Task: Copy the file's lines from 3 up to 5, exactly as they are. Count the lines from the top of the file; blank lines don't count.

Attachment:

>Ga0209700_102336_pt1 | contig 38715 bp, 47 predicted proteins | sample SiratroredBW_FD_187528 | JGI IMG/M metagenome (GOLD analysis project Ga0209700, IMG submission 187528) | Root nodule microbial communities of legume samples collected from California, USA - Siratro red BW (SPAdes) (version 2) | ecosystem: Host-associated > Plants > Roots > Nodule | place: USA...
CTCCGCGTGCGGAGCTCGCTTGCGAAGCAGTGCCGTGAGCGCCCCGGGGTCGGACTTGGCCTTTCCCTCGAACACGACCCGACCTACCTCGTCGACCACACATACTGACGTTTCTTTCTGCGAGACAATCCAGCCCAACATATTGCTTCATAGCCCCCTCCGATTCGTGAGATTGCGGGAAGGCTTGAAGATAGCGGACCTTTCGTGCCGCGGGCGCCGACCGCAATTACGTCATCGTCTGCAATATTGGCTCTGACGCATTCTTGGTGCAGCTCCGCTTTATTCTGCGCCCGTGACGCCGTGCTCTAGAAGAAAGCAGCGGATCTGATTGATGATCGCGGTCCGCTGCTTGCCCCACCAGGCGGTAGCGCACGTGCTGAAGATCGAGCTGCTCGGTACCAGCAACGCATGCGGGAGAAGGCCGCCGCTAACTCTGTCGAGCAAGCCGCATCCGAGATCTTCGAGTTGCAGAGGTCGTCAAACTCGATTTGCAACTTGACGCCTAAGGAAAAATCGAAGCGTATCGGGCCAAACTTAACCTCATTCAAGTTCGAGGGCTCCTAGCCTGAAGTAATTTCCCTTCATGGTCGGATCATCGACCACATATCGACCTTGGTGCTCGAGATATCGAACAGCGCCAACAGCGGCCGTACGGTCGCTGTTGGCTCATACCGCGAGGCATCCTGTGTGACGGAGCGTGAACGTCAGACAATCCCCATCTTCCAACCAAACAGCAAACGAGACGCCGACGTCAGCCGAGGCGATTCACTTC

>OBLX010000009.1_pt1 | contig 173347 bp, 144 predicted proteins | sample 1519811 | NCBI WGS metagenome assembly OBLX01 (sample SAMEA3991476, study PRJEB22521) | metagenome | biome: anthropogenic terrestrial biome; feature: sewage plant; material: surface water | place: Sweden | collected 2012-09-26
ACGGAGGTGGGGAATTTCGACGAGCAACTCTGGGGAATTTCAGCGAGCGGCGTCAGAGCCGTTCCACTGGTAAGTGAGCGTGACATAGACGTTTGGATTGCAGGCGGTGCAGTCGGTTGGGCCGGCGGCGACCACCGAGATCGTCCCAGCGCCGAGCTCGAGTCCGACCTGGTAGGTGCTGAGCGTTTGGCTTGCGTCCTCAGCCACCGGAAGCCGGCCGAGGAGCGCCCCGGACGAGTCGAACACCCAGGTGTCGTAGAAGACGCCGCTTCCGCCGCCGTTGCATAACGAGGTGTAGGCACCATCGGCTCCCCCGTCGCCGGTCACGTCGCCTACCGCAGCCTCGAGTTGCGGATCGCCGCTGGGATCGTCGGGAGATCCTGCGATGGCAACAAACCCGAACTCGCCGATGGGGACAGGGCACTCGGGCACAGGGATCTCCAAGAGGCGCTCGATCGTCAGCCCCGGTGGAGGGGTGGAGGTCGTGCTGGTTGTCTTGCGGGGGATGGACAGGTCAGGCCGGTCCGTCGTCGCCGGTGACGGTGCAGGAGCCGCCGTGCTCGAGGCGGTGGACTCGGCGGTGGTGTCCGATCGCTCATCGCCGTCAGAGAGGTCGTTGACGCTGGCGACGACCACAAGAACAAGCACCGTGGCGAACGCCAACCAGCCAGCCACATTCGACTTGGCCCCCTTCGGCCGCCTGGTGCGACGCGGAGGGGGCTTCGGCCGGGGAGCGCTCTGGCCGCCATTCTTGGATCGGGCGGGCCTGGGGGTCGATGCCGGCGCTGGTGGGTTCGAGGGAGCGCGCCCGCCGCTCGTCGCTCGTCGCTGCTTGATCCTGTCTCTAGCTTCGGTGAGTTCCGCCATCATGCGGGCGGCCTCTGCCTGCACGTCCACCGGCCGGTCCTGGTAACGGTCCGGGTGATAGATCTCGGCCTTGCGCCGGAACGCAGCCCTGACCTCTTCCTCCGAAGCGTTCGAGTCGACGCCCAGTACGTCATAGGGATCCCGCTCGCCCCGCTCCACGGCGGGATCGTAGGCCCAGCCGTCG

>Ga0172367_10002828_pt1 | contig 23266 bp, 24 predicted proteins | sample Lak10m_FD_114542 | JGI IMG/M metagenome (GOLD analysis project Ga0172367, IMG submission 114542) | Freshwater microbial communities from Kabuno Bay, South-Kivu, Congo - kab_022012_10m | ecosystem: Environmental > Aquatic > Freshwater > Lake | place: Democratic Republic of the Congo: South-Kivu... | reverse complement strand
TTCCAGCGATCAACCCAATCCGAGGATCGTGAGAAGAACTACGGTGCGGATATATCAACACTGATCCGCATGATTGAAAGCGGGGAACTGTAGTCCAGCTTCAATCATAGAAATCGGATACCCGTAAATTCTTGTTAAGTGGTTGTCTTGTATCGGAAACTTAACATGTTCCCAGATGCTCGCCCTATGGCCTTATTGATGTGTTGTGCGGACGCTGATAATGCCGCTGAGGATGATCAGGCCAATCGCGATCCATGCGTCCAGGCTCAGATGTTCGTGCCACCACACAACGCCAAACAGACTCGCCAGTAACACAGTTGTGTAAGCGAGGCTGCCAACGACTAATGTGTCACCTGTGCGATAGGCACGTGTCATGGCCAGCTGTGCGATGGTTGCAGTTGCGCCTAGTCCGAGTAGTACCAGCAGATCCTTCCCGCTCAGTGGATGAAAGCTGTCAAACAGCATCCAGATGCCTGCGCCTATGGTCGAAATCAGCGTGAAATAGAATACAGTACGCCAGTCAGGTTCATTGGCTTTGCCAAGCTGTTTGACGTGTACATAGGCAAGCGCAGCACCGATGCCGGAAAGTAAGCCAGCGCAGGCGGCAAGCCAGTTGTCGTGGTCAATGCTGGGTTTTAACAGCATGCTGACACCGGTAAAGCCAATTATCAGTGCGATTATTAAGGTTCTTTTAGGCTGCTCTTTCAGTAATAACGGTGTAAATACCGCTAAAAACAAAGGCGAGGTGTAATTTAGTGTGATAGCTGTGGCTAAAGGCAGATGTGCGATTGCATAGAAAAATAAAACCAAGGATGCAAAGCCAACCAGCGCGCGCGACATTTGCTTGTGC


>OBLX010000009.1_pt1 | contig 173347 bp, 144 predicted proteins | sample 1519811 | NCBI WGS metagenome assembly OBLX01 (sample SAMEA3991476, study PRJEB22521) | metagenome | biome: anthropogenic terrestrial biome; feature: sewage plant; material: surface water | place: Sweden | collected 2012-09-26
ACGGAGGTGGGGAATTTCGACGAGCAACTCTGGGGAATTTCAGCGAGCGGCGTCAGAGCCGTTCCACTGGTAAGTGAGCGTGACATAGACGTTTGGATTGCAGGCGGTGCAGTCGGTTGGGCCGGCGGCGACCACCGAGATCGTCCCAGCGCCGAGCTCGAGTCCGACCTGGTAGGTGCTGAGCGTTTGGCTTGCGTCCTCAGCCACCGGAAGCCGGCCGAGGAGCGCCCCGGACGAGTCGAACACCCAGGTGTCGTAGAAGACGCCGCTTCCGCCGCCGTTGCATAACGAGGTGTAGGCACCATCGGCTCCCCCGTCGCCGGTCACGTCGCCTACCGCAGCCTCGAGTTGCGGATCGCCGCTGGGATCGTCGGGAGATCCTGCGATGGCAACAAACCCGAACTCGCCGATGGGGACAGGGCACTCGGGCACAGGGATCTCCAAGAGGCGCTCGATCGTCAGCCCCGGTGGAGGGGTGGAGGTCGTGCTGGTTGTCTTGCGGGGGATGGACAGGTCAGGCCGGTCCGTCGTCGCCGGTGACGGTGCAGGAGCCGCCGTGCTCGAGGCGGTGGACTCGGCGGTGGTGTCCGATCGCTCATCGCCGTCAGAGAGGTCGTTGACGCTGGCGACGACCACAAGAACAAGCACCGTGGCGAACGCCAACCAGCCAGCCACATTCGACTTGGCCCCCTTCGGCCGCCTGGTGCGACGCGGAGGGGGCTTCGGCCGGGGAGCGCTCTGGCCGCCATTCTTGGATCGGGCGGGCCTGGGGGTCGATGCCGGCGCTGGTGGGTTCGAGGGAGCGCGCCCGCCGCTCGTCGCTCGTCGCTGCTTGATCCTGTCTCTAGCTTCGGTGAGTTCCGCCATCATGCGGGCGGCCTCTGCCTGCACGTCCACCGGCCGGTCCTGGTAACGGTCCGGGTGATAGATCTCGGCCTTGCGCCGGAACGCAGCCCTGACCTCTTCCTCCGAAGCGTTCGAGTCGACGCCCAGTACGTCATAGGGATCCCGCTCGCCCCGCTCCACGGCGGGATCGTAGGCCCAGCCGTCG

>Ga0172367_10002828_pt1 | contig 23266 bp, 24 predicted proteins | sample Lak10m_FD_114542 | JGI IMG/M metagenome (GOLD analysis project Ga0172367, IMG submission 114542) | Freshwater microbial communities from Kabuno Bay, South-Kivu, Congo - kab_022012_10m | ecosystem: Environmental > Aquatic > Freshwater > Lake | place: Democratic Republic of the Congo: South-Kivu... | reverse complement strand